HMS Beagle, joins us on Marketing Communications Today to discuss what kind
of future brands have.
Whitney Drake: The world is changing. Consumers are changing. Why aren't
brands and marketing changing?
Joseph Jaffe: I think it is important to recognize that the way brands
have been built up until now will be very different to the way that they will need
to be built in the future. We can wax lyrical until the cows come home about attention,
multiple screen viewing, the clutter that we witness, but the fact is, that the
singular blunt object that has been used to build brands over as long as we can
remember, which has really been for the most part, advertising, is just that, it's
a blunt object. Today, consumers want more, and they need more. What is effective
marketing? How is marketing evolving? How can marketing be more believable, more
authentic, more persuasive, more transparent and juxtapose back authenticity with
the ability to recognize that ultimately nothing happens until somebody sells something,
or until somebody buys something, or until there's effectiveness and impact. When
we look at this world, this digital world, this disruptive world, this fluid and
non-linear world that we're living in right now, do we really see innovation, evolution
and disruption in marketing best practices? I don't think so. That's kind of what
I'm hoping to bring to the table, which is, ask the tough questions, challenge
ourselves, challenge assumptions and recognize that we're actually living in this
most incredible time of innovation, creativity and change. Either we can get with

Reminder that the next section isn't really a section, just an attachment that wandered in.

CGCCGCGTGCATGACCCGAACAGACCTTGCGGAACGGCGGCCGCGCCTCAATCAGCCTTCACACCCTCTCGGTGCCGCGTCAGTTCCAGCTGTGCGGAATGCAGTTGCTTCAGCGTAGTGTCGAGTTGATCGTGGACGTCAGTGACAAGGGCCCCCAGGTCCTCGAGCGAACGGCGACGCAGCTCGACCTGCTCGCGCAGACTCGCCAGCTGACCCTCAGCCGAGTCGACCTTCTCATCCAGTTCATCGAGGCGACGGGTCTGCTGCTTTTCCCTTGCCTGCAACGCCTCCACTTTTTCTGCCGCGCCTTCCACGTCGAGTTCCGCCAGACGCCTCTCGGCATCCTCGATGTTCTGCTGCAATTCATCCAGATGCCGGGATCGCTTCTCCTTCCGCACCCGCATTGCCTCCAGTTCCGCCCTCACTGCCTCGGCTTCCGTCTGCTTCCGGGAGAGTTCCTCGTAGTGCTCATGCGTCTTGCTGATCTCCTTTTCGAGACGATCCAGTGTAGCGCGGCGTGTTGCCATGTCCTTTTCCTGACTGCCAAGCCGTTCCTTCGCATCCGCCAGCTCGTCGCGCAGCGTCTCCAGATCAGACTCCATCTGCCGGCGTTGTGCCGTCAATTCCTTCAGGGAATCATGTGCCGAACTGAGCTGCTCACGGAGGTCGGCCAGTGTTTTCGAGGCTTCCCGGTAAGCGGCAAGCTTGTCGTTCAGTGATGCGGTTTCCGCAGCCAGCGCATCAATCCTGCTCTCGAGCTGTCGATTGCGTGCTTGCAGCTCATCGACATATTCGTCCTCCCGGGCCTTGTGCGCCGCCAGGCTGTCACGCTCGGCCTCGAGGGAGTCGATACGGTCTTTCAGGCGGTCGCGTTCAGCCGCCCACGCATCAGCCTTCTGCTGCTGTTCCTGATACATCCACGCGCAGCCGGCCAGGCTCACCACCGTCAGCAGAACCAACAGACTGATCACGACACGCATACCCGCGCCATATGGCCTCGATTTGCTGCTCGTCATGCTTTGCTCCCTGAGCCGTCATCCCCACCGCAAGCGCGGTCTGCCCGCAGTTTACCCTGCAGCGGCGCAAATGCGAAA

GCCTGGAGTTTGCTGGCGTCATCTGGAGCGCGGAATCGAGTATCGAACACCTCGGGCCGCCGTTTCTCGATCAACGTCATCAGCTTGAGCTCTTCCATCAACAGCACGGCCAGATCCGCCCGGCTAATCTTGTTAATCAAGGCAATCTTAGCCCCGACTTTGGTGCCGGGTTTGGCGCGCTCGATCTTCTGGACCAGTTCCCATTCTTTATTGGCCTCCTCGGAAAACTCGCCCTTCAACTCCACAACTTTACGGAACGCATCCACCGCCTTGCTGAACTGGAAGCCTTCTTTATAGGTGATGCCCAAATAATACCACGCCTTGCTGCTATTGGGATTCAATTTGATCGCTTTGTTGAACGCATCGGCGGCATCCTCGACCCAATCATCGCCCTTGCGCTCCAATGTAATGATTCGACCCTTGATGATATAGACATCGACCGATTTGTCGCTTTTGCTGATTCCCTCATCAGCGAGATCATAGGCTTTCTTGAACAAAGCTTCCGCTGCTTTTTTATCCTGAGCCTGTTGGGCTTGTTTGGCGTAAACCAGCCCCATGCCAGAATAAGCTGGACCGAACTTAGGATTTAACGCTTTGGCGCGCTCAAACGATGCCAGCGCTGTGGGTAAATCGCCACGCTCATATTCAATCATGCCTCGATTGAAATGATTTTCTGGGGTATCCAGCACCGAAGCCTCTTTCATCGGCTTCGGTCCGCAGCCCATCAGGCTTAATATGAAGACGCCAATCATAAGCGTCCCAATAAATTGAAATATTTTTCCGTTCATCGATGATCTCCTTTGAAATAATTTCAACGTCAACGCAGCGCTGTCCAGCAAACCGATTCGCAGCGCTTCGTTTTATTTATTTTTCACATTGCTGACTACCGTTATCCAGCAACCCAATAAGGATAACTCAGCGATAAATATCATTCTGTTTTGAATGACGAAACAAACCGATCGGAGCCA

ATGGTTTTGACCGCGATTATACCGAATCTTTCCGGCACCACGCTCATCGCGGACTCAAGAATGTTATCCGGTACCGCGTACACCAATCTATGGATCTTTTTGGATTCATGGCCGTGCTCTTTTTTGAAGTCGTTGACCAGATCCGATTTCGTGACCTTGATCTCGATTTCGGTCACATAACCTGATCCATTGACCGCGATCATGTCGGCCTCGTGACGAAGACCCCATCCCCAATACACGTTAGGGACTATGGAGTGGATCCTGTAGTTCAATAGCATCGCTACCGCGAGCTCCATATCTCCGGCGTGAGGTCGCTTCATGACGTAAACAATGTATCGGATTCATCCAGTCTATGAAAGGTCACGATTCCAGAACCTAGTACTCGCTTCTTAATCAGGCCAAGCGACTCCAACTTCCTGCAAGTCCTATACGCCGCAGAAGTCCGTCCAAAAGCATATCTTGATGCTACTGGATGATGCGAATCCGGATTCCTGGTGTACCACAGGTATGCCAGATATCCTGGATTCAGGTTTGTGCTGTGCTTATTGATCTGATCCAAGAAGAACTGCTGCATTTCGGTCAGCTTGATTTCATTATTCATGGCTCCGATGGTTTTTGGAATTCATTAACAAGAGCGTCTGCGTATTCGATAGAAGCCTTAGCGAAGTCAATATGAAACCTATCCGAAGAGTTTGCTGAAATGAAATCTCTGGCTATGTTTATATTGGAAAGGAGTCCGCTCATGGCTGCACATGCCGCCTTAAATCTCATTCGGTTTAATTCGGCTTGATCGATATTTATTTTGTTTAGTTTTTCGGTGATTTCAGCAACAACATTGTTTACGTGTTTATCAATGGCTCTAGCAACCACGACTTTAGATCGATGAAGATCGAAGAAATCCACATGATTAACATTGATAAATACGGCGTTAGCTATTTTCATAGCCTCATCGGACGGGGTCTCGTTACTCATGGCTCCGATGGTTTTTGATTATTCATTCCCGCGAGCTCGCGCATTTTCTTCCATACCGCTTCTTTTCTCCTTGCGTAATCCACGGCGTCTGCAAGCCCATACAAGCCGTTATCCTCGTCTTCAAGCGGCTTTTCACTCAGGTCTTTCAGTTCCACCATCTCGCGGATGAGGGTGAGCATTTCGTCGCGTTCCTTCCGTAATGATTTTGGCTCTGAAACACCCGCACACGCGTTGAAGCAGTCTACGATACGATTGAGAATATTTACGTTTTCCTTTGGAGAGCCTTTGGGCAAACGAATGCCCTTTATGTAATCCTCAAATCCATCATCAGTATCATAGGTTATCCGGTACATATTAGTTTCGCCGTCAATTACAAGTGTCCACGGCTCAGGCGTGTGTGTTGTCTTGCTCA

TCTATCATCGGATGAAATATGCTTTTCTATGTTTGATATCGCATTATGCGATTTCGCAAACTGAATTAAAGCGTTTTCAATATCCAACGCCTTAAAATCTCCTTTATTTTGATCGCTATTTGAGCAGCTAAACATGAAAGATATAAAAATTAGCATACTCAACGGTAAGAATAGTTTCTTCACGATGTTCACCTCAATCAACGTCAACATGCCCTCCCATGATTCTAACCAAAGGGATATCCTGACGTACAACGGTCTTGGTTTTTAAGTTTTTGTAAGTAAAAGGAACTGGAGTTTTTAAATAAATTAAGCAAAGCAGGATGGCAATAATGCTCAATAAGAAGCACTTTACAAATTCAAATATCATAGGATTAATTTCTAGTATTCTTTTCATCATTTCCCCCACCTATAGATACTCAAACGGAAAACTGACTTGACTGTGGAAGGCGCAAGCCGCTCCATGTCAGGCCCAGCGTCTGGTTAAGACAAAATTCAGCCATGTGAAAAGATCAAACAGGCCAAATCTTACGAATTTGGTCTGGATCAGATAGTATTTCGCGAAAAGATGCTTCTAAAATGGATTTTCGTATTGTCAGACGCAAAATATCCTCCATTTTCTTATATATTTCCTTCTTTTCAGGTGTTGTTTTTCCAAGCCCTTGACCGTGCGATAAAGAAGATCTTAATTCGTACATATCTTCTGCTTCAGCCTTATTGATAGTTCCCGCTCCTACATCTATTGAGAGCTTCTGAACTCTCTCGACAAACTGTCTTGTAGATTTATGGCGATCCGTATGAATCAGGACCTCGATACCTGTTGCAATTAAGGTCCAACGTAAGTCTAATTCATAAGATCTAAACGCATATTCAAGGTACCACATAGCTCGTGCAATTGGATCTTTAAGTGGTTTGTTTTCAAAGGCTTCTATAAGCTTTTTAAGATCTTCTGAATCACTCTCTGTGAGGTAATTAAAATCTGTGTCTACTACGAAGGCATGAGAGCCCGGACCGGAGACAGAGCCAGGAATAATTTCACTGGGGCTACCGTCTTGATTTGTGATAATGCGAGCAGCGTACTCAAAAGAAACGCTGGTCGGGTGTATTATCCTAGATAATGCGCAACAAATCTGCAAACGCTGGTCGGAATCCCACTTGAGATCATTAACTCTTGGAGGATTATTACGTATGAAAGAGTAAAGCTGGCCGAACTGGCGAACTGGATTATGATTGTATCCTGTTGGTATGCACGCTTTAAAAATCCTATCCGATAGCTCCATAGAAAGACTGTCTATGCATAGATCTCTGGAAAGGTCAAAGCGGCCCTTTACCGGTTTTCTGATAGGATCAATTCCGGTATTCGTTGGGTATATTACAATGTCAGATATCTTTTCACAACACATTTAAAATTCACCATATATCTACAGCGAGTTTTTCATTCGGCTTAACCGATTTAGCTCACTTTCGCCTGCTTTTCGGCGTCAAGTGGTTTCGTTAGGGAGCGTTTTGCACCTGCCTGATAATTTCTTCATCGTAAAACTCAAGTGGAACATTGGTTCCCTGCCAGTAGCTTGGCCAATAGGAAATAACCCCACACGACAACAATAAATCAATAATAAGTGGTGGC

the program, or we can be left behind.
February 14, a day to celebrate your romance or lack thereof. Unlike the state of
your love affair, data is always consistent. Here is what your consumers are really
doing to celebrate the holiday.
Valentine’s Day is for the guys this year, with 56% of men planning to celebrate
while only 54% of women report they will be doing something for the occasion. However,
men who will not be celebrating are a little more bitter about it.
Only 28% of men who will
not be participating plan to even acknowledge the holiday. However, they might
still be spending a decent amount of cash on February 14. Men who won’t be celebrating
may report a higher intent to purchase “anti-Valentine’s Day” gifts than women.
The average person spends nearly seven hours a day online, 49 hours a week or 2,555
hours a year. Imagine having seven hours a day to reach and continuously expose
a highly segmented audience to your brand – don't just imagine, do it. In a technology-driven
world, digital marketing communications is the key for consumers and brands to
be connected 24/7.
Digital Marketing Communications is a strategy that uses interactive channels to
build a community around a brand or organization. It's about setting the trends,
not just following them.
It's personal – digital media is not only used to inform, but to connect
and share. Social media rules the digital landscape and creating effective, platform-specific
is critical to break above the noise of an oversaturated media landscape. Digital
marketers must understand how consumers use media in their everyday lives to organically
insert brands into the conversation and create buzz around content that aligns
with an individual's values and interests. Digital messaging must be strategically
crafted to be relevant, shareable and timely.
Thirty years ago, the marketing landscape looked much different than it does today.